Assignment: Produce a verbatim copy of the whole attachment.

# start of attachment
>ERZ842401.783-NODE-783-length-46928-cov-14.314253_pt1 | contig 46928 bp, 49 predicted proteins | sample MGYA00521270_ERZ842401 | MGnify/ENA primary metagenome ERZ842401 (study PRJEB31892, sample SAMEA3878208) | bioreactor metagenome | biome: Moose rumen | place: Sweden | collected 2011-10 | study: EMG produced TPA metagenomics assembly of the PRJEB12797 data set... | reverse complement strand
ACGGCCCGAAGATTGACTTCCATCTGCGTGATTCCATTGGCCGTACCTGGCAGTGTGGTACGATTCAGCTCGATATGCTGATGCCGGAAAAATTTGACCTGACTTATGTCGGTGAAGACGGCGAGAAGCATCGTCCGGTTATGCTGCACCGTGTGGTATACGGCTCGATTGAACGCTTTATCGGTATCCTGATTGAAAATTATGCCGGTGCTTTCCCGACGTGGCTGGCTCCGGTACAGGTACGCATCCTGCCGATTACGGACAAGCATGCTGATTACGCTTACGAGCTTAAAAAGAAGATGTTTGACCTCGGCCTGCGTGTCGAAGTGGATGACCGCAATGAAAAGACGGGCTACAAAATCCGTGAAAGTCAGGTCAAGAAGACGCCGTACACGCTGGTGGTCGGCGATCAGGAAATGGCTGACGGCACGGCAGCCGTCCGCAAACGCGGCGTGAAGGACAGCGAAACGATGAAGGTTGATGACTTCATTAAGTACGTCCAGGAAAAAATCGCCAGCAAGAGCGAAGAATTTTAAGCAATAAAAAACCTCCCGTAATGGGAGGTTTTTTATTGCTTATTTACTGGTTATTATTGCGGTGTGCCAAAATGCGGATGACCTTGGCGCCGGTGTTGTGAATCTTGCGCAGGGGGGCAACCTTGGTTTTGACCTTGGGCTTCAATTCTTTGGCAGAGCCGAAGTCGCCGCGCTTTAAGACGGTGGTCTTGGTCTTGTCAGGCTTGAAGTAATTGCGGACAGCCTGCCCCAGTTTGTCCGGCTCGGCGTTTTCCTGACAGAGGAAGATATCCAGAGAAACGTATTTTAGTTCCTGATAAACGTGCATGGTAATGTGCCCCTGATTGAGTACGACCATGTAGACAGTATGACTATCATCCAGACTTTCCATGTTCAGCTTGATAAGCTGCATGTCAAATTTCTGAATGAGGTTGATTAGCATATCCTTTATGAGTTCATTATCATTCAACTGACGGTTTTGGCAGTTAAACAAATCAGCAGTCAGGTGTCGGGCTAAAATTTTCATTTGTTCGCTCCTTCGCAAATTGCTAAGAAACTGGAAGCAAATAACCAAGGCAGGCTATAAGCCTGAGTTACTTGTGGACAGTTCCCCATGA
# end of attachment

>ERZ842401.783-NODE-783-length-46928-cov-14.314253_pt1 | contig 46928 bp, 49 predicted proteins | sample MGYA00521270_ERZ842401 | MGnify/ENA primary metagenome ERZ842401 (study PRJEB31892, sample SAMEA3878208) | bioreactor metagenome | biome: Moose rumen | place: Sweden | collected 2011-10 | study: EMG produced TPA metagenomics assembly of the PRJEB12797 data set... | reverse complement strand
ACGGCCCGAAGATTGACTTCCATCTGCGTGATTCCATTGGCCGTACCTGGCAGTGTGGTACGATTCAGCTCGATATGCTGATGCCGGAAAAATTTGACCTGACTTATGTCGGTGAAGACGGCGAGAAGCATCGTCCGGTTATGCTGCACCGTGTGGTATACGGCTCGATTGAACGCTTTATCGGTATCCTGATTGAAAATTATGCCGGTGCTTTCCCGACGTGGCTGGCTCCGGTACAGGTACGCATCCTGCCGATTACGGACAAGCATGCTGATTACGCTTACGAGCTTAAAAAGAAGATGTTTGACCTCGGCCTGCGTGTCGAAGTGGATGACCGCAATGAAAAGACGGGCTACAAAATCCGTGAAAGTCAGGTCAAGAAGACGCCGTACACGCTGGTGGTCGGCGATCAGGAAATGGCTGACGGCACGGCAGCCGTCCGCAAACGCGGCGTGAAGGACAGCGAAACGATGAAGGTTGATGACTTCATTAAGTACGTCCAGGAAAAAATCGCCAGCAAGAGCGAAGAATTTTAAGCAATAAAAAACCTCCCGTAATGGGAGGTTTTTTATTGCTTATTTACTGGTTATTATTGCGGTGTGCCAAAATGCGGATGACCTTGGCGCCGGTGTTGTGAATCTTGCGCAGGGGGGCAACCTTGGTTTTGACCTTGGGCTTCAATTCTTTGGCAGAGCCGAAGTCGCCGCGCTTTAAGACGGTGGTCTTGGTCTTGTCAGGCTTGAAGTAATTGCGGACAGCCTGCCCCAGTTTGTCCGGCTCGGCGTTTTCCTGACAGAGGAAGATATCCAGAGAAACGTATTTTAGTTCCTGATAAACGTGCATGGTAATGTGCCCCTGATTGAGTACGACCATGTAGACAGTATGACTATCATCCAGACTTTCCATGTTCAGCTTGATAAGCTGCATGTCAAATTTCTGAATGAGGTTGATTAGCATATCCTTTATGAGTTCATTATCATTCAACTGACGGTTTTGGCAGTTAAACAAATCAGCAGTCAGGTGTCGGGCTAAAATTTTCATTTGTTCGCTCCTTCGCAAATTGCTAAGAAACTGGAAGCAAATAACCAAGGCAGGCTATAAGCCTGAGTTACTTGTGGACAGTTCCCCATGA